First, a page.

United States District Court, D. New Jersey, Camden Vicinage
MEMORANDUM OPINION AND ORDER
JOEL SCHNEIDER, Magistrate Judge.
This matter is before the Court on 7-Eleven, Inc.'s "Motion to Extend Close of Fact Discovery for the Limited Purposes of Concluding Depositions of the Franchisees' Fact Witnesses." [Doc. No. 454]. 7-Eleven seeks an extension of time until August 31, 2015, to complete depositions of five (5) witnesses. The Court heard oral argument on July 17, 2015. This Order confirms the ruling made on the record on July 17, 2015. For the reasons to be discussed, 7-Eleven's motion is DENIED.
After exhaustive efforts the fact discovery phase of the case is finally coming to a close. What is apparent from the tortured discovery phase of the case is that the case is a prime example of how litigation should not be conducted. The parties have been unable to agree on simple issues, and the Court has been plagued by incessant discovery disputes, many of which have been trivial. If the parties had timely and appropriately responded to each other's discovery requests, fact discovery would have been completed long ago. Further, the parties would have saved themselves (and the Court) untold hours of unnecessary work. While the Court and counsel wasted their time on unnecessary disputes, the parties were hurt in their pocketbook. It is unfortunately the case that the parties likely had to spend tens of thousands of unnecessary dollars, and probably in excess of six figures, on discovery disputes that could have and should have been easily resolved if the parties had exercised a modicum of cooperation. Now, after spending approximately seventeen (17) months in intensive discovery, 7-Eleven wants more time to complete depositions. The request is emphatically denied.
By way of brief background, 7-Eleven filed its Naik complaint on June 14, 2013, and an amended complaint on June 26, 2013. The early stage of this case involved 7-Eleven's request for a preliminary injunction and Sodhi's request for a temporary restraining order. At 7-Eleven's request and over Sodhi's objection, on February 14, 2014 this action (Sodhi) was consolidated with two other cases (C.A. Nos. 13-3500 and 13-4578) raising similar issues. [Doc. No. 93]. In short, 7-Eleven alleges the Sodhi defendants breached their franchise agreements. Sodhi filed a counterclaim alleging 7-Eleven violated the New Jersey Franchise Practices Act, N.J.S.A. 56:10-1, et seq.
On February 18, 2014 [Doc. No. 95] the Court entered the first of a series of scheduling orders addressing discovery. Since that time, the parties have been conducting exhaustive discovery for 17 months. During this time the Court was unfortunately compelled to address and decide incessant discovery disputes. The docket entries reflect that on at least twenty-eight (28) separate occasions from May 27, 2014 to July 17, 2015, the Court held in-person conferences or calls with the parties to address their disputes. Since the start of discovery the parties regularly squabbled about deposition dates and locations. On September 15, 2014, and to assist the parties to resolve scheduling disputes which most counsel are able to resolve without Court intervention, the Court Ordered the parties to identify all fact depositions they intended to take. See July 31, 2014 Order at &4, Doc. No. 144. The Court's efforts to assist the parties were unsuccessful as regular scheduling squabbles continued. On March 17, 2015, the Court set a May 29, 2015 fact discovery deadline. See Doc. No. 290. The deadline was later extended to June 30, 2015 (see Doc. No. 354) and then to July 31, 2015. On June 16, 2015, the Court made it unequivocally clear that fact discovery would end on July 31, 2015, and no further extensions would be granted. See Transcript of June 16, 2015 at 16:10-13; 57:23-58:1, Doc. No. 438. Now, even after multiple extensions of time and fair warning from the Court that fact discovery would end on July 31, 2015, 7-Eleven wants another extension.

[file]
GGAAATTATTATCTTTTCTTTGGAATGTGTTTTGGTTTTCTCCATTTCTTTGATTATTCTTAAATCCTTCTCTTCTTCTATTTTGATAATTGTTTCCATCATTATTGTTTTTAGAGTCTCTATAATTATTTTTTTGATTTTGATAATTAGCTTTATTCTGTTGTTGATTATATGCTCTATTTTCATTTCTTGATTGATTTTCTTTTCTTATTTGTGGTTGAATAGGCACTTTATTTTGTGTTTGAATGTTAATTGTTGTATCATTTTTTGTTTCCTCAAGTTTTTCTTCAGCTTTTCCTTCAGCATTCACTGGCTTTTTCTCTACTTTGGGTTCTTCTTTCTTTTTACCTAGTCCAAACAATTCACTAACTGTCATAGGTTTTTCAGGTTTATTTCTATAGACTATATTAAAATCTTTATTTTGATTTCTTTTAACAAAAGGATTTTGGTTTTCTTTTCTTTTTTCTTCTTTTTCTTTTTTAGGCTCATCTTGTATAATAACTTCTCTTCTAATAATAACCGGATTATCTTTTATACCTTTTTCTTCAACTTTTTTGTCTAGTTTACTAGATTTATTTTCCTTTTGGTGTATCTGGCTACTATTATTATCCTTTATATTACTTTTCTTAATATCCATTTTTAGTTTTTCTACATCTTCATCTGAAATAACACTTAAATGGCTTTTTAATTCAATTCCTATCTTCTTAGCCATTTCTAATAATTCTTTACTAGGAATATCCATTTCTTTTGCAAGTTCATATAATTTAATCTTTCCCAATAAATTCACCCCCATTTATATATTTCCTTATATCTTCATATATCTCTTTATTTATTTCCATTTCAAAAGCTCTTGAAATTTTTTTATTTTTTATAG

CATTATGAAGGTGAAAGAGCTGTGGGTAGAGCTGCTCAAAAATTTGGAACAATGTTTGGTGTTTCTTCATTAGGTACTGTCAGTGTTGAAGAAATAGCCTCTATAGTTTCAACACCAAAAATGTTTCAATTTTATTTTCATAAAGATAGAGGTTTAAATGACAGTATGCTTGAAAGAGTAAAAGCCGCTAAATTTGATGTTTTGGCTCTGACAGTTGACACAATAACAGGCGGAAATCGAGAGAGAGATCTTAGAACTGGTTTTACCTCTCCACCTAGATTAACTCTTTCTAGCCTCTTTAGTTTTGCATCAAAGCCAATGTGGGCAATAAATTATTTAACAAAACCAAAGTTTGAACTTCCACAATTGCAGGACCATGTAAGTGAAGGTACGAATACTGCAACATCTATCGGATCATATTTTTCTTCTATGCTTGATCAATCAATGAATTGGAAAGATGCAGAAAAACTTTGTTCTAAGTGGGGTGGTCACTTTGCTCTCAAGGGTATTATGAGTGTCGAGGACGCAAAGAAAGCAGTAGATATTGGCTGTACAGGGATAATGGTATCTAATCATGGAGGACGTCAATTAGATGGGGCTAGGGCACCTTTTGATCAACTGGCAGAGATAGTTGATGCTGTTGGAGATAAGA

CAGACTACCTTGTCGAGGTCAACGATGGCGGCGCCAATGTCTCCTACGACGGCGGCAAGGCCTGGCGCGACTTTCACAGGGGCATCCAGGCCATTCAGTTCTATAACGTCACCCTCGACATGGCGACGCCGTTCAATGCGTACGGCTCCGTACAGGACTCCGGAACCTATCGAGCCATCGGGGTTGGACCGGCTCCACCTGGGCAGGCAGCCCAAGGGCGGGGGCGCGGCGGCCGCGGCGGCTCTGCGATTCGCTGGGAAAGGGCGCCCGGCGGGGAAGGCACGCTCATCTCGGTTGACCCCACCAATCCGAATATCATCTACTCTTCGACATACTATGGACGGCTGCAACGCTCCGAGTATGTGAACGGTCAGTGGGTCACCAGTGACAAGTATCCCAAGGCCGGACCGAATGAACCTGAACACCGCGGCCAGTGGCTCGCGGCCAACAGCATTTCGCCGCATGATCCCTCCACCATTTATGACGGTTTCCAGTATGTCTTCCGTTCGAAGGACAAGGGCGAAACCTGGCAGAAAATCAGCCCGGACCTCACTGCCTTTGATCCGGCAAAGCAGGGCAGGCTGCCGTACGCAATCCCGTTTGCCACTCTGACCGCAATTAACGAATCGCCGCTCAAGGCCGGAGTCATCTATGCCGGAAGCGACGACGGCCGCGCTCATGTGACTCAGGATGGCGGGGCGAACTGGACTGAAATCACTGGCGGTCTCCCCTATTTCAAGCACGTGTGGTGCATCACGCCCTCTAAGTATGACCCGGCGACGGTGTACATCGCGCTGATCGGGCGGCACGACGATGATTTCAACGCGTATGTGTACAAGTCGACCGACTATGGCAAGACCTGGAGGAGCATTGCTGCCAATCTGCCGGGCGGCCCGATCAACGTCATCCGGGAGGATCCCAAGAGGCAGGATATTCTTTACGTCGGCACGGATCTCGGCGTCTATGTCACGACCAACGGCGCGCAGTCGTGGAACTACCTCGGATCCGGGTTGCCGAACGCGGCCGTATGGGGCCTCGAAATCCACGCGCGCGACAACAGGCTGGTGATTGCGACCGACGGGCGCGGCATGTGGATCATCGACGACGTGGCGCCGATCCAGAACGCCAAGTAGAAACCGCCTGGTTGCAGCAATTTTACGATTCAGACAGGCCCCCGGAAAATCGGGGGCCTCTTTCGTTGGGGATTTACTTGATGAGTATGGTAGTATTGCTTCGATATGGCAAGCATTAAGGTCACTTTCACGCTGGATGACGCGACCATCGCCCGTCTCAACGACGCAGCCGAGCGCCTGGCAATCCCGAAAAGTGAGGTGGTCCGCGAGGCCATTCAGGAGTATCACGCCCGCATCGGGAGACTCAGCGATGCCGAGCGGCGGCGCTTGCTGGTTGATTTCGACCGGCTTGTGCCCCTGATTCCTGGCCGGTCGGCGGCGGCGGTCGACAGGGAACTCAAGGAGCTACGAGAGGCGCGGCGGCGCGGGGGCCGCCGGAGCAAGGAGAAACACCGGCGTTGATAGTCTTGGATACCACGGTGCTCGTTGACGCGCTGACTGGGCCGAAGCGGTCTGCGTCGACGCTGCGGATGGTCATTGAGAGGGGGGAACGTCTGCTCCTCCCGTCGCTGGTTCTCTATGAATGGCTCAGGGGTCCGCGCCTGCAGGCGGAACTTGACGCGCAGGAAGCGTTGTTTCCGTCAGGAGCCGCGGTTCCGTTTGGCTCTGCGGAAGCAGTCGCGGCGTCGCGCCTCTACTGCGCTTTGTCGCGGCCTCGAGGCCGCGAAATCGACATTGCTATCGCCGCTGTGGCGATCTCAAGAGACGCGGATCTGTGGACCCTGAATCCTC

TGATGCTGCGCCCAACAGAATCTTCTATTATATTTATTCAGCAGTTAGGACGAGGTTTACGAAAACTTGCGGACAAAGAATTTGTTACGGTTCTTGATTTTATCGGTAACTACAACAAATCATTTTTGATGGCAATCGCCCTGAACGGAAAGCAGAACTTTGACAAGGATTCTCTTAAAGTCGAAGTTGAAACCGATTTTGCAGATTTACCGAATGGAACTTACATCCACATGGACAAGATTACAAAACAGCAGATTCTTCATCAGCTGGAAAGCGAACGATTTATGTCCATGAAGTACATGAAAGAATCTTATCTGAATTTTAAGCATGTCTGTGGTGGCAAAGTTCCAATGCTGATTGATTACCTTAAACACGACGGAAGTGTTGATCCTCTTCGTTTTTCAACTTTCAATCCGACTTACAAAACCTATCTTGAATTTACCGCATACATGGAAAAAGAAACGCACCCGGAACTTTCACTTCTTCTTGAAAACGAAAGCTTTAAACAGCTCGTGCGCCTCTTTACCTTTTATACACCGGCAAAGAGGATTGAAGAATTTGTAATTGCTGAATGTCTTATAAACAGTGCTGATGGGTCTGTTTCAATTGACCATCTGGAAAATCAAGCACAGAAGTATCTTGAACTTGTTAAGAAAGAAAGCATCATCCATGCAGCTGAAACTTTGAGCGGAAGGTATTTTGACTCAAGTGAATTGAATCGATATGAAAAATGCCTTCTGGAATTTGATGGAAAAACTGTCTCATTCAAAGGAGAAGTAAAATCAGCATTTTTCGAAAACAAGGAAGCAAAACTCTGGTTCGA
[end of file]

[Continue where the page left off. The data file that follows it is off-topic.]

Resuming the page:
Pursuant to Fed.R.Civ.P. 16(b)(4), a scheduling order may be modified only upon a showing of "good cause." One way the moving party can establish good cause is to demonstrate that it cannot reasonably meet the court's deadlines despite its diligence. Koplove v. Ford Motor Co., 795 F.2d 15, 18 (3d Cir. 1986); Spring Creek Holding Co. v. Keith, C.A. 02-cv-376 (JLL), 2006 WL 2403958, at *3 (D.N.J. Aug. 18, 2006). The "good cause" standard is not a low threshold. J.G. v. C.M., C.A. No. 11-2887 (WJM), 2014 WL 1652793, at *1 (D.N.J. April 23, 2014). The moving party has the burden of demonstrating that despite its diligence it could not reasonably have met the Scheduling Order deadline. Hutchins v. United Parcel Service, Inc., C.A. 01-1462, 2005 WL 1793695, at *3 (D.N.J. July 26, 2005). Extensions of time without good cause would deprive courts of the ability to effectively manage cases on their overcrowded dockets and would severely impair the utility of Scheduling Orders. Koplove, 795 F.2d at 18. Further, as stated in Dag Enterprises, Inc. v. Exxon Mobil Corp., 226 F.R.D. 95, 104 (D.D.C. 2005) (citations and quotations omitted):